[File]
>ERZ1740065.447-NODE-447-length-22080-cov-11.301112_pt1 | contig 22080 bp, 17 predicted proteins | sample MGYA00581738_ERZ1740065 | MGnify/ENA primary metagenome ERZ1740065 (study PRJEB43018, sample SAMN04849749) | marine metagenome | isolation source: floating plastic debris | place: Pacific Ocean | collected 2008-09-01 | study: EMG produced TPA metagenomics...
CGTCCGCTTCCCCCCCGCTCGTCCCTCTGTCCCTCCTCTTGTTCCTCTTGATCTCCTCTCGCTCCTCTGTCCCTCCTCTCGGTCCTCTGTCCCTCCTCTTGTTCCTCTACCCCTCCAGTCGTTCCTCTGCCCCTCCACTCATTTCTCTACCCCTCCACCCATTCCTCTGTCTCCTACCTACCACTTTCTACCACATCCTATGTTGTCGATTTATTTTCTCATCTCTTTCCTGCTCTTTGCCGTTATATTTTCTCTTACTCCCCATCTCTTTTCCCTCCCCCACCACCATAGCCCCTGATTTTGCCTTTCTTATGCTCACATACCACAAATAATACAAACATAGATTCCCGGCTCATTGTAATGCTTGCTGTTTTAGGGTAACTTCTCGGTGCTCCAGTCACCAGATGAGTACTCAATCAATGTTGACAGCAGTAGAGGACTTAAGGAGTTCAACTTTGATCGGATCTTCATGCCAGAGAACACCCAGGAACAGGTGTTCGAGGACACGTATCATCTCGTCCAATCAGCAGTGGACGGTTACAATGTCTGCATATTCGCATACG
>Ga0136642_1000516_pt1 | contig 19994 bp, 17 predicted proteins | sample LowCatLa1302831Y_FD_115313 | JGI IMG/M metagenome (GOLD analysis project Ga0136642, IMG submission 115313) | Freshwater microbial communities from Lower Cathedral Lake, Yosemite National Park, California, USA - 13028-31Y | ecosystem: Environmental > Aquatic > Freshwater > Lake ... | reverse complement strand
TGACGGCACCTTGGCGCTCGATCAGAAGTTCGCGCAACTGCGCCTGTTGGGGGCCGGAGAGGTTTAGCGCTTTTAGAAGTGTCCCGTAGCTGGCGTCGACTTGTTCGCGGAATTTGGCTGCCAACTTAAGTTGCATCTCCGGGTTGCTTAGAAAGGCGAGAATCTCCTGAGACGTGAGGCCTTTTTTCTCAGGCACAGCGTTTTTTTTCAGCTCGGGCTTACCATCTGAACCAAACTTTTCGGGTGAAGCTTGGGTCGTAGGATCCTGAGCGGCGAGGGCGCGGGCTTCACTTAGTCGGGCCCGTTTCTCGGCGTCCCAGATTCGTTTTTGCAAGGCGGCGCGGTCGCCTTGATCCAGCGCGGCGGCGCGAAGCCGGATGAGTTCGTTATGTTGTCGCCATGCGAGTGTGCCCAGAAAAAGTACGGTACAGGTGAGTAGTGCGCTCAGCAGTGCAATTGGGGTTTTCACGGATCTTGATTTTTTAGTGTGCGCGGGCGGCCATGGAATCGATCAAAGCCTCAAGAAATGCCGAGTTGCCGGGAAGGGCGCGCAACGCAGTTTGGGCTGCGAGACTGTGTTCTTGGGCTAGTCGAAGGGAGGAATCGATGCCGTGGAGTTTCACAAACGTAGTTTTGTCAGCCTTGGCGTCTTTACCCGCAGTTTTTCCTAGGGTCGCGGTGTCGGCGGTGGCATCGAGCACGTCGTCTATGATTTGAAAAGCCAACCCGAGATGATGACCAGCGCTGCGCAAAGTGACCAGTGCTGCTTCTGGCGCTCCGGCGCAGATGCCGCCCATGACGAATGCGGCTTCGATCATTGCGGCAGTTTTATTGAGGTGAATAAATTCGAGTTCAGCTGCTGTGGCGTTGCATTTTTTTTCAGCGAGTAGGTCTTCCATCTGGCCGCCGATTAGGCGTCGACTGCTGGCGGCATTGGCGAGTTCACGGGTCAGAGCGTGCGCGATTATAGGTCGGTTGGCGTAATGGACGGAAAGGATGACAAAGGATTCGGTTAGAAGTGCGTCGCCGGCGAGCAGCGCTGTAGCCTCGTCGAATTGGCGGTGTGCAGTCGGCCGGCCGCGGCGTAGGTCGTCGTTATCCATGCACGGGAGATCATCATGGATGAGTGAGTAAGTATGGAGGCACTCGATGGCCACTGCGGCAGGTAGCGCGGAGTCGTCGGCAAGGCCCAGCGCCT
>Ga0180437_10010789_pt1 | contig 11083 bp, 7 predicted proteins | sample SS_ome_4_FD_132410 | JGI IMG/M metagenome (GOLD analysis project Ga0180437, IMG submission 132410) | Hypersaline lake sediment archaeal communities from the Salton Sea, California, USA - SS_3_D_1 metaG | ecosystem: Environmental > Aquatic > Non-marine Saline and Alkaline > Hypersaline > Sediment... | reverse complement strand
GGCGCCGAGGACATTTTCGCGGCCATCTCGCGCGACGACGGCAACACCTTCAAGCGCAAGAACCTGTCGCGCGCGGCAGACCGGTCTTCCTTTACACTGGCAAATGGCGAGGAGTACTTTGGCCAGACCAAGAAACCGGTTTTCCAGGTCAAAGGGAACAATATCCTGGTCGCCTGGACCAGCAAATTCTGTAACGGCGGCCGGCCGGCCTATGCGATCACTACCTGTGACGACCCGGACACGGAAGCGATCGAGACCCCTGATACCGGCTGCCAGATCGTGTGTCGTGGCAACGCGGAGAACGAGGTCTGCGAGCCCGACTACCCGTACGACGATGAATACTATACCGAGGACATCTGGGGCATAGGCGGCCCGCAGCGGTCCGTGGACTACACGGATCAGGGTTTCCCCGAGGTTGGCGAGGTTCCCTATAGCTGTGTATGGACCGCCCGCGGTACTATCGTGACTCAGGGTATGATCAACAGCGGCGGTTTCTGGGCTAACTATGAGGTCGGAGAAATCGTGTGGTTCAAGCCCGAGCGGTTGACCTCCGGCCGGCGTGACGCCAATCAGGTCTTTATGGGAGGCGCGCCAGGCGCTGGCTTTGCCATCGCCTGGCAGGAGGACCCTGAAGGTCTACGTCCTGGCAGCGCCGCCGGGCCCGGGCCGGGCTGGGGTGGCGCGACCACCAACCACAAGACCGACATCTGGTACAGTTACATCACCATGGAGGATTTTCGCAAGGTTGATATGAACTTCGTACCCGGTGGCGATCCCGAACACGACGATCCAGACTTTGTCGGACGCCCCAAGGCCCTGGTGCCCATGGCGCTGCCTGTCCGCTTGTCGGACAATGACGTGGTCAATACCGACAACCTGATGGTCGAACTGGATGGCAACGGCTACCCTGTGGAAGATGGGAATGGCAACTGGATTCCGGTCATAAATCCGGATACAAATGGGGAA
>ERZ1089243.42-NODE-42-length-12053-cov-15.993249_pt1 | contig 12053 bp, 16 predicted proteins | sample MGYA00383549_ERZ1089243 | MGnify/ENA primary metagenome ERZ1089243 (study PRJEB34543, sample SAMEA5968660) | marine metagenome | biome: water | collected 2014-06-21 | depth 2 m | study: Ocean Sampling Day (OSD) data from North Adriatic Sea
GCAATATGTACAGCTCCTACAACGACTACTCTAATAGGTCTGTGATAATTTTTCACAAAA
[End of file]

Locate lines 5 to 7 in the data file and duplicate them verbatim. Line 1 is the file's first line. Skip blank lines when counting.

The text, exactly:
>Ga0180437_10010789_pt1 | contig 11083 bp, 7 predicted proteins | sample SS_ome_4_FD_132410 | JGI IMG/M metagenome (GOLD analysis project Ga0180437, IMG submission 132410) | Hypersaline lake sediment archaeal communities from the Salton Sea, California, USA - SS_3_D_1 metaG | ecosystem: Environmental > Aquatic > Non-marine Saline and Alkaline > Hypersaline > Sediment... | reverse complement strand
GGCGCCGAGGACATTTTCGCGGCCATCTCGCGCGACGACGGCAACACCTTCAAGCGCAAGAACCTGTCGCGCGCGGCAGACCGGTCTTCCTTTACACTGGCAAATGGCGAGGAGTACTTTGGCCAGACCAAGAAACCGGTTTTCCAGGTCAAAGGGAACAATATCCTGGTCGCCTGGACCAGCAAATTCTGTAACGGCGGCCGGCCGGCCTATGCGATCACTACCTGTGACGACCCGGACACGGAAGCGATCGAGACCCCTGATACCGGCTGCCAGATCGTGTGTCGTGGCAACGCGGAGAACGAGGTCTGCGAGCCCGACTACCCGTACGACGATGAATACTATACCGAGGACATCTGGGGCATAGGCGGCCCGCAGCGGTCCGTGGACTACACGGATCAGGGTTTCCCCGAGGTTGGCGAGGTTCCCTATAGCTGTGTATGGACCGCCCGCGGTACTATCGTGACTCAGGGTATGATCAACAGCGGCGGTTTCTGGGCTAACTATGAGGTCGGAGAAATCGTGTGGTTCAAGCCCGAGCGGTTGACCTCCGGCCGGCGTGACGCCAATCAGGTCTTTATGGGAGGCGCGCCAGGCGCTGGCTTTGCCATCGCCTGGCAGGAGGACCCTGAAGGTCTACGTCCTGGCAGCGCCGCCGGGCCCGGGCCGGGCTGGGGTGGCGCGACCACCAACCACAAGACCGACATCTGGTACAGTTACATCACCATGGAGGATTTTCGCAAGGTTGATATGAACTTCGTACCCGGTGGCGATCCCGAACACGACGATCCAGACTTTGTCGGACGCCCCAAGGCCCTGGTGCCCATGGCGCTGCCTGTCCGCTTGTCGGACAATGACGTGGTCAATACCGACAACCTGATGGTCGAACTGGATGGCAACGGCTACCCTGTGGAAGATGGGAATGGCAACTGGATTCCGGTCATAAATCCGGATACAAATGGGGAA
>ERZ1089243.42-NODE-42-length-12053-cov-15.993249_pt1 | contig 12053 bp, 16 predicted proteins | sample MGYA00383549_ERZ1089243 | MGnify/ENA primary metagenome ERZ1089243 (study PRJEB34543, sample SAMEA5968660) | marine metagenome | biome: water | collected 2014-06-21 | depth 2 m | study: Ocean Sampling Day (OSD) data from North Adriatic Sea